Could it have been a terror attack?
The word “terror” is not even mentioned in the report, but it notes “no traces of explosion were found” on two pieces of debris that are almost certainly from the cabin interior.
What about the suggestion of a cargo fire?
This theory is based on the fact that mangosteen fruits and lithium batteries were stored in the same cargo compartment, and “could have got into contact with the batteries and produced hazardous fumes or in a worst case scenario caused a short circuit and/or fire”.
But tests showed “the two items tested could not be the cause in the disappearance of MH370”.
Is there any other information in the report?
Yes. The report reveals that the first officer’s mobile phone was in contact with a ground station on the island of Penang. “The signal ‘hit’ however did not record any communication except to confirm that it was in the ‘on’ mode.” A plane was sent up to 24,000 feet to see how mobile phones perform at altitude.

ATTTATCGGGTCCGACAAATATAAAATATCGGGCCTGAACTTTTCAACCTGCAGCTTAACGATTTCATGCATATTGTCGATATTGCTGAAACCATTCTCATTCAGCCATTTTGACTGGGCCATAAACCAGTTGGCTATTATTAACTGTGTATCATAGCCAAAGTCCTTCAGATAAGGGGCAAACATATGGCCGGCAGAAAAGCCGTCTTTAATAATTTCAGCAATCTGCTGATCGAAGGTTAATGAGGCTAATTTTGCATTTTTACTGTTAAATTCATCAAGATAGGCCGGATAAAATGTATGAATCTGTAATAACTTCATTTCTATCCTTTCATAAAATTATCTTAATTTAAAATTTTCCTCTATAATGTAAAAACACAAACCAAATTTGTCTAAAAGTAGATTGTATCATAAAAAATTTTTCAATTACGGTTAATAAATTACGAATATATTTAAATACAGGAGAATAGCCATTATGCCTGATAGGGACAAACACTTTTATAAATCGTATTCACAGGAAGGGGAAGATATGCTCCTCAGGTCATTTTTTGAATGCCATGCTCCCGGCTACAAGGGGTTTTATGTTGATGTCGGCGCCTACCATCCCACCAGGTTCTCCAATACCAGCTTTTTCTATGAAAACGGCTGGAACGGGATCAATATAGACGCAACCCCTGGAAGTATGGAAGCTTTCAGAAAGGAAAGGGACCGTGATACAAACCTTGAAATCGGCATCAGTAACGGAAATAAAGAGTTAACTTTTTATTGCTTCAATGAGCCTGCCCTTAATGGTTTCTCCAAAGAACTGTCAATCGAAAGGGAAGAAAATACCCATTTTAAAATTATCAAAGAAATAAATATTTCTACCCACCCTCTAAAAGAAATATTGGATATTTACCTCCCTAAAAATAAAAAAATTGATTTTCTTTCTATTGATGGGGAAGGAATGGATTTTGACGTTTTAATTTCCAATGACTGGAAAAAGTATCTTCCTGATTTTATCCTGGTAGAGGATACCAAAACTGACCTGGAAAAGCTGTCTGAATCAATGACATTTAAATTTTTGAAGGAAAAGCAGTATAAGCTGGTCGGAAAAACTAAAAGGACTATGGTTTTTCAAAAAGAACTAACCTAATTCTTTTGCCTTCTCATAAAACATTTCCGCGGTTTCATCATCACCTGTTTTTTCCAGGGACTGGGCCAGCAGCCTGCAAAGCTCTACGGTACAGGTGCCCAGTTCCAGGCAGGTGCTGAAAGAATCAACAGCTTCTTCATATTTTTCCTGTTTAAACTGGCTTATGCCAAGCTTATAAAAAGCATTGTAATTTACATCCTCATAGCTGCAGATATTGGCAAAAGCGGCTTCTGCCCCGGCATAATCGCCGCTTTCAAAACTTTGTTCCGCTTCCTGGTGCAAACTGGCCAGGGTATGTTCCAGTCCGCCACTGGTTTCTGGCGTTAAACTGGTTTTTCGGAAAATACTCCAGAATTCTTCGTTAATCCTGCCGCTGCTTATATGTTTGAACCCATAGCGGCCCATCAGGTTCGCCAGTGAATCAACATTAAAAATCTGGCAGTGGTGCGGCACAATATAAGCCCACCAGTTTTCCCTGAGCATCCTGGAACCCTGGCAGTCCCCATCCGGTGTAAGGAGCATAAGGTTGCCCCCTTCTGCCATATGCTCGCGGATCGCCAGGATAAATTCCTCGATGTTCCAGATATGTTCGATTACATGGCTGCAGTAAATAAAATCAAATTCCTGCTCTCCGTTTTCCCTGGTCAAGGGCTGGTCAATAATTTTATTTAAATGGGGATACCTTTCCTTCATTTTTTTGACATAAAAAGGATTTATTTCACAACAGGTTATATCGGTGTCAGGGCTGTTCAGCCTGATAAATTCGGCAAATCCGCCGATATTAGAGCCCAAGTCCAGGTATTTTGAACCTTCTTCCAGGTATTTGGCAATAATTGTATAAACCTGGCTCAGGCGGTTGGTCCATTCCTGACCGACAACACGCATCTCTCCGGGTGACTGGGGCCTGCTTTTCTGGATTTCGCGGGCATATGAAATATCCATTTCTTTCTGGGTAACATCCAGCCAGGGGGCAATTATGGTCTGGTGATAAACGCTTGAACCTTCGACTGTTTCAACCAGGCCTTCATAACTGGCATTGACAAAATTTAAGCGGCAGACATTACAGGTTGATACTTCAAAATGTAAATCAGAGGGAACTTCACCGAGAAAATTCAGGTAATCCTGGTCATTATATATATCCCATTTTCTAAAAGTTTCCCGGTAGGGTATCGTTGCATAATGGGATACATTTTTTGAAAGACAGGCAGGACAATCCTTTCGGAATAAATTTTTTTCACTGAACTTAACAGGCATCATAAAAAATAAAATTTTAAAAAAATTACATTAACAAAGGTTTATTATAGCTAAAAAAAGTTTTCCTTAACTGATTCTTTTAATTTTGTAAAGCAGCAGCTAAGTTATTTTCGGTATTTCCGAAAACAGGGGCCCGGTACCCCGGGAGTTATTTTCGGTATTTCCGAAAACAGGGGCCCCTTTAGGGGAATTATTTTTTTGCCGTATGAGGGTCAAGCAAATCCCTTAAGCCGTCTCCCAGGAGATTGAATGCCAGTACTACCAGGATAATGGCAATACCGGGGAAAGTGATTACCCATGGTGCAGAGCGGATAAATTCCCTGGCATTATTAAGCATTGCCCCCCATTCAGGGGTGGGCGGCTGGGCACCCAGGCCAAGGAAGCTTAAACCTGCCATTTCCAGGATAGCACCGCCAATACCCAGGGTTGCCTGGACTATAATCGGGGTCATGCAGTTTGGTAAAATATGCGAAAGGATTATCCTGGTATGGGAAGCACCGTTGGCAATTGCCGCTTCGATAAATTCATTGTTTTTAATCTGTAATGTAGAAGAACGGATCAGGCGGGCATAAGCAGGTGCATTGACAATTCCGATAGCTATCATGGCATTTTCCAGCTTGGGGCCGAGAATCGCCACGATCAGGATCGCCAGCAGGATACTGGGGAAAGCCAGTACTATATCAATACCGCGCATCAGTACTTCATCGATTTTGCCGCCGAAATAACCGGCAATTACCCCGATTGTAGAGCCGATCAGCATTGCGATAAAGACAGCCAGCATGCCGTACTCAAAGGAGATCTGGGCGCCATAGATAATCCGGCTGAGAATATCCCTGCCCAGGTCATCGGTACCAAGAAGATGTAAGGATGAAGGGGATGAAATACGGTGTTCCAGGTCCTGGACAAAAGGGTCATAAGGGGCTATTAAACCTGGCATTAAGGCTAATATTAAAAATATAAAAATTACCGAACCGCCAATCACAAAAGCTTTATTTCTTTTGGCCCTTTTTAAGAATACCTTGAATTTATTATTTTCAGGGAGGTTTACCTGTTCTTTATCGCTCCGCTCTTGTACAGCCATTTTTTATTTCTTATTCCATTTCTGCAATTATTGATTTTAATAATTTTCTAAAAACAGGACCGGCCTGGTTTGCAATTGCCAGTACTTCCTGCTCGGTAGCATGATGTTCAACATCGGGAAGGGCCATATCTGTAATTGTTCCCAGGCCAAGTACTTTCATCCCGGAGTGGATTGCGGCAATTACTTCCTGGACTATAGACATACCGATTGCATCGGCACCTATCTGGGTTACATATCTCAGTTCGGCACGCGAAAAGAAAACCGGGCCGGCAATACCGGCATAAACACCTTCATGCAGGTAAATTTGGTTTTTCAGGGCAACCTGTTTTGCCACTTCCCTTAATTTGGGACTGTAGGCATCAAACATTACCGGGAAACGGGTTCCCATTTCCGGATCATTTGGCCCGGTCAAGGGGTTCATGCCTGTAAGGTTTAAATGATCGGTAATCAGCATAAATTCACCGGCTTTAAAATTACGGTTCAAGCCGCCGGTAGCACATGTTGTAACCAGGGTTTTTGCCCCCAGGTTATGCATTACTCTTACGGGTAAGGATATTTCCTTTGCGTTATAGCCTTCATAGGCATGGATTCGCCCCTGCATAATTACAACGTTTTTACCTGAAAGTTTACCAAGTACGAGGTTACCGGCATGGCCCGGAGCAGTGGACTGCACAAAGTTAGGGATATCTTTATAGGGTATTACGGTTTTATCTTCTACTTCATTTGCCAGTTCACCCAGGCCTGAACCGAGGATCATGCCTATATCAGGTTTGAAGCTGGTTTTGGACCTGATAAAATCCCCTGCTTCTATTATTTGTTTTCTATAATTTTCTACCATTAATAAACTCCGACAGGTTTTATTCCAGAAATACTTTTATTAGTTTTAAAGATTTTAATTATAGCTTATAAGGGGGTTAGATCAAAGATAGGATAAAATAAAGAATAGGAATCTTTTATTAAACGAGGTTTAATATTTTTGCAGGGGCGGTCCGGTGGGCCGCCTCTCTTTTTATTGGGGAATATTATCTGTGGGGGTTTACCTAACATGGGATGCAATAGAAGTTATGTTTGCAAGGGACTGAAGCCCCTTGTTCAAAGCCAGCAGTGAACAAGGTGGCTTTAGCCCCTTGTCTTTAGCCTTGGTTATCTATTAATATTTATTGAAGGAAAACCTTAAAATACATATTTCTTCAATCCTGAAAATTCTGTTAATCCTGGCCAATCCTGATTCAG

One cabin crew member was missing. “To efficiently carry out the duties that include in-flight customer services including serving passenger meals, MAS had established the need to carry 11 cabin crew members.
“MH370 however departed with only 10 cabin crew members, 1 less than the normal compliment. MAS was then facing acute shortage of cabin crew resulting in flights departing with under-strength crew complements from the numbers normally required on many of their aircraft operations in the past year.”
The investigators do not ascribe particular significance to either of these aspects.
What recommendations does the report make?
Mainly about keeping track of planes: “The disappearance of MH370 and the search effort are unprecedented in commercial aviation history. Improvements must be undertaken to ensure that this type of event is identified as soon as possible, and mechanisms are in place to track an aircraft that is not following its filed flight plan for any reason.